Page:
“On October 28, 2008, less than two months before Bernard Madoff would confess to his decades-long Ponzi scheme, JPMorgan sent a suspicious activity report to the United Kingdom’s Serious Organized Crime Agency (SOCA). The document reads: JPMorgan’s “concerns around Madoff Securities are based (1) on the investment performance achieved by its funds which is so consistently and significantly ahead of its peers, year-on-year, even in the prevailing market conditions, . . .” – P Marten & R Martens
On January 6 of this year, JPMorgan Chase entered into a two-year probation agreement known as a “deferred prosecution” agreement with the U.S. Justice Department. The deal allowed JPMorgan to avoid prosecution for two felony counts related to its failures in serving as Bernard Madoff’s bank as tens of billions of dollars were laundered between accounts while it made none of the required suspicious activity reports – except one to the United Kingdom.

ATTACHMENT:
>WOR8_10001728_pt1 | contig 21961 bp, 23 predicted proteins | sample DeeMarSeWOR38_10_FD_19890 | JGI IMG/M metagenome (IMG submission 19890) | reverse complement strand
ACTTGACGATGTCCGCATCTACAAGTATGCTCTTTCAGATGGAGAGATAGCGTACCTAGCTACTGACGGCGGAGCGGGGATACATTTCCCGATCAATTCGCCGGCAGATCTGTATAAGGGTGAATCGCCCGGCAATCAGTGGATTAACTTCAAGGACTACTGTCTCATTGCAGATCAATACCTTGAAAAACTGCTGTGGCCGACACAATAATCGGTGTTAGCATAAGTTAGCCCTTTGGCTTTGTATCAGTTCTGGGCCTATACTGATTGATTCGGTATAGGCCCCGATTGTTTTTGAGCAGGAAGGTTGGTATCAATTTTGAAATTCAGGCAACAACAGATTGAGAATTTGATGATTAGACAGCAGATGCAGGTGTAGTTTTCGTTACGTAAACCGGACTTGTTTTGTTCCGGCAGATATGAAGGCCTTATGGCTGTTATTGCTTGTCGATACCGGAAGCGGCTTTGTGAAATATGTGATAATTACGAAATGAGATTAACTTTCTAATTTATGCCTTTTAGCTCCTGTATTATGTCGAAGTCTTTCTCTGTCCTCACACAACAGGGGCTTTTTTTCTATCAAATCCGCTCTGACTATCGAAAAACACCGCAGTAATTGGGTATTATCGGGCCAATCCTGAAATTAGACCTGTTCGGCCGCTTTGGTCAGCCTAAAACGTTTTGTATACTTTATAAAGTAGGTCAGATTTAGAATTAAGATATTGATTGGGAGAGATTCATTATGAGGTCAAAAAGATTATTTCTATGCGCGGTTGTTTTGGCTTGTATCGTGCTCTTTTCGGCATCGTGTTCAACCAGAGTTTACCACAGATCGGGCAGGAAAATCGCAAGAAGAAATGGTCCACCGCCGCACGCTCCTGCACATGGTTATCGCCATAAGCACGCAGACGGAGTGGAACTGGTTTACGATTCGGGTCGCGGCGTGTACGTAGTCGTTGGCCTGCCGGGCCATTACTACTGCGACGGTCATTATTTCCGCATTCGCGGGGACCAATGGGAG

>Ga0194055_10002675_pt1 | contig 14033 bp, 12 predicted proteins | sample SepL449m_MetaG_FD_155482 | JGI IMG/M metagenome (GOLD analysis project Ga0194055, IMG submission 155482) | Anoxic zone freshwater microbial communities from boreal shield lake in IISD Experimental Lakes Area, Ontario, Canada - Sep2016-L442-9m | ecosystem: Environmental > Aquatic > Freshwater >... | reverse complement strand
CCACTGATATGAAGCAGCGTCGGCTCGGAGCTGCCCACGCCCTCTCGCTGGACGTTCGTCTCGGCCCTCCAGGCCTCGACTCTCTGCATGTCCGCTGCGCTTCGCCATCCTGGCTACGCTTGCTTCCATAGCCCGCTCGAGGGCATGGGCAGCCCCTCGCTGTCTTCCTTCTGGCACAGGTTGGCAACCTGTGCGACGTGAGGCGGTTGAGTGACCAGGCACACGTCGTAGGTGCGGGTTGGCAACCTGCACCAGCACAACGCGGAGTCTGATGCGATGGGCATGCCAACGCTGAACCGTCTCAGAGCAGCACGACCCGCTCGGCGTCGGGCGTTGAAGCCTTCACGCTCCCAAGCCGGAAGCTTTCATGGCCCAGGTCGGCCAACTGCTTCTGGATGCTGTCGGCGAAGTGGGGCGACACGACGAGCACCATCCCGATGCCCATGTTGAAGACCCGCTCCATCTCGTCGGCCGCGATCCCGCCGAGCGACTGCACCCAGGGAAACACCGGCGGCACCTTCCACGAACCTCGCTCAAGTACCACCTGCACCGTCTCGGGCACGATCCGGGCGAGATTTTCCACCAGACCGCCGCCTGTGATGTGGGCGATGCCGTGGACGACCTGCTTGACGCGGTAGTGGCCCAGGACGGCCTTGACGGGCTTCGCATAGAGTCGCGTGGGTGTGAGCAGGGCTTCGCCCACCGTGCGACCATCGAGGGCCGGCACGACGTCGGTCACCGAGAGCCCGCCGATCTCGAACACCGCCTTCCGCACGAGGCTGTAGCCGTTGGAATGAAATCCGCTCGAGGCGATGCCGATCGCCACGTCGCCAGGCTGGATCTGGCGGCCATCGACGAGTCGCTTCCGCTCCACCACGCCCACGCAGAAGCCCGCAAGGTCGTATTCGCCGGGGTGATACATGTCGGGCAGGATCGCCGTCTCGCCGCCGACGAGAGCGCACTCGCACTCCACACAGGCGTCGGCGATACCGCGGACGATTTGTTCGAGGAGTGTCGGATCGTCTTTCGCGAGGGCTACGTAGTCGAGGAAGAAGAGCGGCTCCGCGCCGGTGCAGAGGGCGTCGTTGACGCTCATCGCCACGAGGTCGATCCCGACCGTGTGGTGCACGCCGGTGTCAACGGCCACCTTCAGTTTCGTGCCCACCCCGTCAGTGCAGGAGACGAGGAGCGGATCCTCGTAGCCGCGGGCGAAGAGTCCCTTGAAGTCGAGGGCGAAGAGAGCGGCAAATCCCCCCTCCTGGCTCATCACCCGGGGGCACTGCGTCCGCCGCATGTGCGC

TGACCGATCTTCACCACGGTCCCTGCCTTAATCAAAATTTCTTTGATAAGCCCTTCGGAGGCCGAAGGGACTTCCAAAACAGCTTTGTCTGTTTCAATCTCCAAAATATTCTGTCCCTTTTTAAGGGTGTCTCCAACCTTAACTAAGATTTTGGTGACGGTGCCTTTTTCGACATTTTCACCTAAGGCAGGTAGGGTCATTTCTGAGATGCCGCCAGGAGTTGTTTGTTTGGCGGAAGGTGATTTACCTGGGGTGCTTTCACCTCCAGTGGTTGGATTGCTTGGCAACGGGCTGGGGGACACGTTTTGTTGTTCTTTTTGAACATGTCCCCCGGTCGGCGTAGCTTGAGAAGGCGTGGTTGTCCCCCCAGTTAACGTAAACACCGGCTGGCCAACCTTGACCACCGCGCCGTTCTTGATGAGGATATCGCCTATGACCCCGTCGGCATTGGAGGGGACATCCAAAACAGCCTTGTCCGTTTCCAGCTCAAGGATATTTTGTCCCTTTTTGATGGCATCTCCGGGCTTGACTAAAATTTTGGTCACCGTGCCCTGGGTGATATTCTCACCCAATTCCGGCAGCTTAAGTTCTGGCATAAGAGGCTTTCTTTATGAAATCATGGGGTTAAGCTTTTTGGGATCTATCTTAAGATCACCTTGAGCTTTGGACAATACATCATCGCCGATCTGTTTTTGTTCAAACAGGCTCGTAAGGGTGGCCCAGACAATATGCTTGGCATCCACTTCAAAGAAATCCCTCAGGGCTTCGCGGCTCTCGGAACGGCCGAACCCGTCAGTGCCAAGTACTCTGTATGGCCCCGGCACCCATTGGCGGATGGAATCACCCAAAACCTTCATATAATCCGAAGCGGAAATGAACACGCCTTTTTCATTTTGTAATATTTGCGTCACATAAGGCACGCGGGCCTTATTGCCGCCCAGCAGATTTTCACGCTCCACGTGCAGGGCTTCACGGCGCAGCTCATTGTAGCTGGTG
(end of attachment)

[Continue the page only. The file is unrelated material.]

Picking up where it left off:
The deferred prosecution agreement, signed on January 6, 2014, required that for the next two years, JPMorgan had to bring to the attention of Federal prosecutors any knowledge of wrongdoing inside the bank, cooperate fully and in good faith, and agree to “commit no crimes under the federal laws of the United States subsequent to the execution of this agreement…” If JPMorgan broke its end of the bargain, it could not only be prosecuted for new crimes but for the Madoff deferred felony counts as well.
When JPMorgan filed its quarterly report with the SEC on Monday, known as the 10Q, it owned up to the following:
“DOJ is conducting a criminal investigation, and various regulatory and civil enforcement authorities, including U.S. banking regulators, the Commodity Futures Trading Commission (‘CFTC’), the U.K. Financial Conduct Authority (the ‘FCA’) and other foreign government authorities, are conducting civil investigations, regarding the Firm’s foreign exchange (‘FX’) trading business. These investigations are focused on the Firm’s spot FX trading activities as well as controls applicable to those activities. The Firm continues to cooperate with these investigations and is currently engaged in discussions with DOJ, and various regulatory and civil enforcement authorities, about resolving their respective investigations with respect to the Firm. There is no assurance that such discussions will result in settlements.” Continue reading